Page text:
Rather than being proud of her remarkable range of skills, or her gift of being able to talk to anyone (and I mean anyone, anywhere, anytime), I was comprehensively embarrassed. There was my mom, in the hallways, talking to students I didn’t know in the slightest, and worst of all, sometimes leading MY gym class. If that wasn’t profoundly disturbing for a teenager, add to it that my mother often came in for the dreaded square dance unit, when we had to pair off with random boys, sometimes while wearing our gym clothes. Mom knew everyone’s name, too, from church, from the pool, the library, PTA, her previous subbing, and mom-radar in general. I was ready to hide in the locker room for the rest of the year.
The gym teachers didn’t help. They loved my mom and her enthusiasm. One day Mrs. McBain, the newer gym teacher, asked me why I couldn’t be as interested in gym as my mom and my older sister (Paula graduated the year before me, on swim team at the local pool, and very good on the uneven parallel bars). That was enough to alienate me from physical activity for a long time. Try asking someone why they aren’t more like the sibling closest in age to them.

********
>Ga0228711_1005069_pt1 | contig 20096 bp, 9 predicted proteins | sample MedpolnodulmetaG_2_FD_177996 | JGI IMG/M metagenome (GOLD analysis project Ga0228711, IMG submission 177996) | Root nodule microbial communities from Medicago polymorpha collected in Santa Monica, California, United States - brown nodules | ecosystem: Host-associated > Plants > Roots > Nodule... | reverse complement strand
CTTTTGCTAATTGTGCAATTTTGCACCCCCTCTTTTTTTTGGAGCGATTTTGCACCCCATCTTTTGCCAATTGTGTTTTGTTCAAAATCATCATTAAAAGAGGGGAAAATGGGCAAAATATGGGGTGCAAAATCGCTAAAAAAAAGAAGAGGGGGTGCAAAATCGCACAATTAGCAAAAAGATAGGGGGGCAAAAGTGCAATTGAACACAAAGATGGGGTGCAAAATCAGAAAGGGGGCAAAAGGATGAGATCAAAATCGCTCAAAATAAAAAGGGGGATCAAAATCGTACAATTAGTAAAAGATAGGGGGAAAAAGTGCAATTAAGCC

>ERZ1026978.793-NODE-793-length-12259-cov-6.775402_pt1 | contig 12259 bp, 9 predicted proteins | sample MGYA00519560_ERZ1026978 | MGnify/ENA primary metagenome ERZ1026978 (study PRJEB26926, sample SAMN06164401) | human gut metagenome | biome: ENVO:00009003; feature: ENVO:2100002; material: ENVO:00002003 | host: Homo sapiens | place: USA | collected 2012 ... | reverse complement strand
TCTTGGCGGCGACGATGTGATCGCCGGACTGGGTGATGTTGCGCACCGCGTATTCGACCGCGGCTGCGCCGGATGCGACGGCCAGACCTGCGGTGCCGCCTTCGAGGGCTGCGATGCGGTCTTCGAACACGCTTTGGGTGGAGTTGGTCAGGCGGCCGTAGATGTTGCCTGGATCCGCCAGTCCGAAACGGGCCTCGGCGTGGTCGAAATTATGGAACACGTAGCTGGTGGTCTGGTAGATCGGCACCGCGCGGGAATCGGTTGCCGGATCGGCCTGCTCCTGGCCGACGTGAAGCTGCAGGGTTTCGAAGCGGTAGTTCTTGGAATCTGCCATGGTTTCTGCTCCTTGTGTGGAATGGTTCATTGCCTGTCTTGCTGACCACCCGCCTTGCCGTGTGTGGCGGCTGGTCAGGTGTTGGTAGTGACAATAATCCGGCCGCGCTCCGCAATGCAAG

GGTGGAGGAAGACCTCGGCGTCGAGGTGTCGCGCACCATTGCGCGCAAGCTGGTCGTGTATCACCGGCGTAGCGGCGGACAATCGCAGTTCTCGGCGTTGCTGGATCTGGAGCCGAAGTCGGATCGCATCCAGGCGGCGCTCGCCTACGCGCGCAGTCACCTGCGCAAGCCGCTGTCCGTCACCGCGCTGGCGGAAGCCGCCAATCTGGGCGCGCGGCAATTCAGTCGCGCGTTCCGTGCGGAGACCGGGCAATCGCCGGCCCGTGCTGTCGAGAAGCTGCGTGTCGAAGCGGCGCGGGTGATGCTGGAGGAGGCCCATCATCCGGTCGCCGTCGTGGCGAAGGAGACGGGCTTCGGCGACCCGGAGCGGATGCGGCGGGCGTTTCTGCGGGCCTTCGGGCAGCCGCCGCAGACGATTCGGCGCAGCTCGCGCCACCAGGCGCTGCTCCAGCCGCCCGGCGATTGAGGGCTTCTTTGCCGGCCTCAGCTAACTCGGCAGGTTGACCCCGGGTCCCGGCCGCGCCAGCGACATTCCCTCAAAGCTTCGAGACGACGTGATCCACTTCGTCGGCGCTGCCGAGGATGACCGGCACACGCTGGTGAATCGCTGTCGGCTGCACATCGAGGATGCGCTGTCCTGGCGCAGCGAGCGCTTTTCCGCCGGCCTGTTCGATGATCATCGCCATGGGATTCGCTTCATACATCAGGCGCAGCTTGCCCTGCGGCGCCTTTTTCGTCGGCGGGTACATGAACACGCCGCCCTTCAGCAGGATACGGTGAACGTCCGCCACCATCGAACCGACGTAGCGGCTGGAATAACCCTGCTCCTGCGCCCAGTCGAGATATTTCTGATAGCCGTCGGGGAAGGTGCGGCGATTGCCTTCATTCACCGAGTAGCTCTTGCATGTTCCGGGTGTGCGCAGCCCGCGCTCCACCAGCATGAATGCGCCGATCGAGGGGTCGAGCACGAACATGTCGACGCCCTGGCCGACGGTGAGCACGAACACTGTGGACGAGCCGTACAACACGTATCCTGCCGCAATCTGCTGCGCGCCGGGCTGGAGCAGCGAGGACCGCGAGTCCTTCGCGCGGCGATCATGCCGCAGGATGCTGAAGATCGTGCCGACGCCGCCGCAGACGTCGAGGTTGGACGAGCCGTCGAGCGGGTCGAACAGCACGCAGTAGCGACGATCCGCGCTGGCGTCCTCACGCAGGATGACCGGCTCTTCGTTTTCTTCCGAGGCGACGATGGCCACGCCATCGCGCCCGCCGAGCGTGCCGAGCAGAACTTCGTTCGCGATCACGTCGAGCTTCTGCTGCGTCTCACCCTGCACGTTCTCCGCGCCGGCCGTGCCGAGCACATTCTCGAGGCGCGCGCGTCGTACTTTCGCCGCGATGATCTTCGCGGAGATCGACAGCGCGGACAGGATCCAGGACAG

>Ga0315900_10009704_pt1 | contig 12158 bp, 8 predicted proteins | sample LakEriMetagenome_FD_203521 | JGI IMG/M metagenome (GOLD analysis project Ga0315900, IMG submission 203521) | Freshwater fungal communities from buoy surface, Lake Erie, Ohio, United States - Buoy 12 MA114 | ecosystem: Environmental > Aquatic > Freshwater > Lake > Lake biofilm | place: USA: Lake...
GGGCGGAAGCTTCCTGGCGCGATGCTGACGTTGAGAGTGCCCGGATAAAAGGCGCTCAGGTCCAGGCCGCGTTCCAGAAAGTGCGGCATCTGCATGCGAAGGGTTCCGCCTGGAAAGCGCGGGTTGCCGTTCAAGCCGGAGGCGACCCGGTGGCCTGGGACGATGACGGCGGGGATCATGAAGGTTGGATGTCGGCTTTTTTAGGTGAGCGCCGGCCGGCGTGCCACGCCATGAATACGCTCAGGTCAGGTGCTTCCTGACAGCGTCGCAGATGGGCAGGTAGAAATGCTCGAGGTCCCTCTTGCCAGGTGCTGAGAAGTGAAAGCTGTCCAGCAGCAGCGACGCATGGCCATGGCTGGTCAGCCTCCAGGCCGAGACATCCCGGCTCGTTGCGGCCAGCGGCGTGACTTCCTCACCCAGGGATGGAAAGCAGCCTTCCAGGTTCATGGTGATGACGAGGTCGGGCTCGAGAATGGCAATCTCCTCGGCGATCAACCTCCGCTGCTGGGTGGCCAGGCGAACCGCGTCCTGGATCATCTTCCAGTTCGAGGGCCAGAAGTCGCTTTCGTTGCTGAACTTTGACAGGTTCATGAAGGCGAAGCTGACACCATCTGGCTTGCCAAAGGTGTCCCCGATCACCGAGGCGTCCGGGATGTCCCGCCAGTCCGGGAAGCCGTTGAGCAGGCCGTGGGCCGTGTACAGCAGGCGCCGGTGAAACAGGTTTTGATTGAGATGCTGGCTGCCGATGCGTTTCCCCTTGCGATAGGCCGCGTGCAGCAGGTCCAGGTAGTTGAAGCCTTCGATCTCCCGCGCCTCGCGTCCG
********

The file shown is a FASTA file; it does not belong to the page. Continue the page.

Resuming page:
Dad grumbled a bit about college applications. When he was young, you went to the college closest to your home, period. He was fortunate, as he lived bicycling distance from Syracuse University. Mom told her parents she wanted to be a violinist, and though she played, they couldn’t imagine such a thing and told her so. Later, she said she wanted to go to college. Her father asked why she couldn’t become a nurse like her older sisters. She applied to the State Teachers College in Cortland, NY, and was turned down for inability to pay. A couple of months later, she somehow heard that a new dean of admissions was in place and her older sister Catherine and her husband Ralph drove her to the campus for an interview with the new dean. She was admitted, and the dean helped her get a job near campus as a nanny. She worked part time during the school year and full time in the summers to pay for it all. Cortland is where she learned her many physical education skills, even spending a summer as a camp counselor in Maine to fulfill one of her requirements.